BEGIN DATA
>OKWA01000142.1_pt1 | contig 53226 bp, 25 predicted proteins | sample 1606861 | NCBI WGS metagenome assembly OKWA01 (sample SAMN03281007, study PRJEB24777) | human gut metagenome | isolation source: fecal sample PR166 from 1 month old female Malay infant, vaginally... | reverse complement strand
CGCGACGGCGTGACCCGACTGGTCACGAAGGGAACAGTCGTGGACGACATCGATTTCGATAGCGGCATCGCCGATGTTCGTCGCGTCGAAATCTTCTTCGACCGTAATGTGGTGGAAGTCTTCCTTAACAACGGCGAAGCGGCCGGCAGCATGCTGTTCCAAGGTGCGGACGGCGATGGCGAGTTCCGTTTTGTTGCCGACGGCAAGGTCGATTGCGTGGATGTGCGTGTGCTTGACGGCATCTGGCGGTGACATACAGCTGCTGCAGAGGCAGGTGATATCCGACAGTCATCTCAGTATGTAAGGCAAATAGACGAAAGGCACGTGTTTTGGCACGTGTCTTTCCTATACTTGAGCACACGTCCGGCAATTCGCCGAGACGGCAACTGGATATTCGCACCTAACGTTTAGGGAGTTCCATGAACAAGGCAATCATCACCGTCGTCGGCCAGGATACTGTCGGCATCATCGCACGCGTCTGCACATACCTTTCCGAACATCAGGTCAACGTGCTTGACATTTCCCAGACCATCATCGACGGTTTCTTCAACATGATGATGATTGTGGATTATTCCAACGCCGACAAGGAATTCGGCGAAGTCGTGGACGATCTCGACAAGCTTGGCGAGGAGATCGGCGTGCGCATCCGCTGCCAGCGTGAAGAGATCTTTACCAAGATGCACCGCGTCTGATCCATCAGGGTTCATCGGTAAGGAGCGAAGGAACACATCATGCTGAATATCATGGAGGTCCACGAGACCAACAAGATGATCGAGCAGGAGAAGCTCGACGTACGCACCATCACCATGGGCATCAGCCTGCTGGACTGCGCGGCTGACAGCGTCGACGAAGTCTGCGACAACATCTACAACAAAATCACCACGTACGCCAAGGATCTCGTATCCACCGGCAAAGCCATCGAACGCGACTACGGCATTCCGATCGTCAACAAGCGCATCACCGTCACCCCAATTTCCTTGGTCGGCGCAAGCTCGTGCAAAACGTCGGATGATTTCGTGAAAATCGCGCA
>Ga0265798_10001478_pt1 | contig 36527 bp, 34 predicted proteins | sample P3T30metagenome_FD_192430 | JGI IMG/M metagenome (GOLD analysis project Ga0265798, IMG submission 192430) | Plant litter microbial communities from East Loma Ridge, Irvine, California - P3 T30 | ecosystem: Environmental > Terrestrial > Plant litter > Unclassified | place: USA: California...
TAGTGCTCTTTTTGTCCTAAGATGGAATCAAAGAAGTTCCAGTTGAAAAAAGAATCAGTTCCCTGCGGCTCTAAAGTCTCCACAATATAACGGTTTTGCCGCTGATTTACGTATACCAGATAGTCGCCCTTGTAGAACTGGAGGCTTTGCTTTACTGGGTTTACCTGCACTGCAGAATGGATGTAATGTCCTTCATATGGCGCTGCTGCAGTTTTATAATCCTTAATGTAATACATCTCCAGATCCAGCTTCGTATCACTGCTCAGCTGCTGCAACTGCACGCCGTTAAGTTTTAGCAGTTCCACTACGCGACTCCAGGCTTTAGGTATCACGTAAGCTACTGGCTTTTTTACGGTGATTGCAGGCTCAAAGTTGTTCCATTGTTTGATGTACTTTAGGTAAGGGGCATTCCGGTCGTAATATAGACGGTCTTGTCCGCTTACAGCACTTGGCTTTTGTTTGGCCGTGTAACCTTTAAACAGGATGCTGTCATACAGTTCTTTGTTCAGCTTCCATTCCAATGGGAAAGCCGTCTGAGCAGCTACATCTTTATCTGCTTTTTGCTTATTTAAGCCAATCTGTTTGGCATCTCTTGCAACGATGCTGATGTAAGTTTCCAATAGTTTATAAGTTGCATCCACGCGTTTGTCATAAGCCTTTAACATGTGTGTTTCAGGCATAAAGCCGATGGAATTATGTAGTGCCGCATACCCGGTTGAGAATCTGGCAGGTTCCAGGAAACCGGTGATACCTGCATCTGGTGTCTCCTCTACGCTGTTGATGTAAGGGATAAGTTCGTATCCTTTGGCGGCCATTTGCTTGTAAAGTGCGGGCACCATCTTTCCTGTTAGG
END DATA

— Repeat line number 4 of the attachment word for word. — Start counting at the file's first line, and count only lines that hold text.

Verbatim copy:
TAGTGCTCTTTTTGTCCTAAGATGGAATCAAAGAAGTTCCAGTTGAAAAAAGAATCAGTTCCCTGCGGCTCTAAAGTCTCCACAATATAACGGTTTTGCCGCTGATTTACGTATACCAGATAGTCGCCCTTGTAGAACTGGAGGCTTTGCTTTACTGGGTTTACCTGCACTGCAGAATGGATGTAATGTCCTTCATATGGCGCTGCTGCAGTTTTATAATCCTTAATGTAATACATCTCCAGATCCAGCTTCGTATCACTGCTCAGCTGCTGCAACTGCACGCCGTTAAGTTTTAGCAGTTCCACTACGCGACTCCAGGCTTTAGGTATCACGTAAGCTACTGGCTTTTTTACGGTGATTGCAGGCTCAAAGTTGTTCCATTGTTTGATGTACTTTAGGTAAGGGGCATTCCGGTCGTAATATAGACGGTCTTGTCCGCTTACAGCACTTGGCTTTTGTTTGGCCGTGTAACCTTTAAACAGGATGCTGTCATACAGTTCTTTGTTCAGCTTCCATTCCAATGGGAAAGCCGTCTGAGCAGCTACATCTTTATCTGCTTTTTGCTTATTTAAGCCAATCTGTTTGGCATCTCTTGCAACGATGCTGATGTAAGTTTCCAATAGTTTATAAGTTGCATCCACGCGTTTGTCATAAGCCTTTAACATGTGTGTTTCAGGCATAAAGCCGATGGAATTATGTAGTGCCGCATACCCGGTTGAGAATCTGGCAGGTTCCAGGAAACCGGTGATACCTGCATCTGGTGTCTCCTCTACGCTGTTGATGTAAGGGATAAGTTCGTATCCTTTGGCGGCCATTTGCTTGTAAAGTGCGGGCACCATCTTTCCTGTTAGG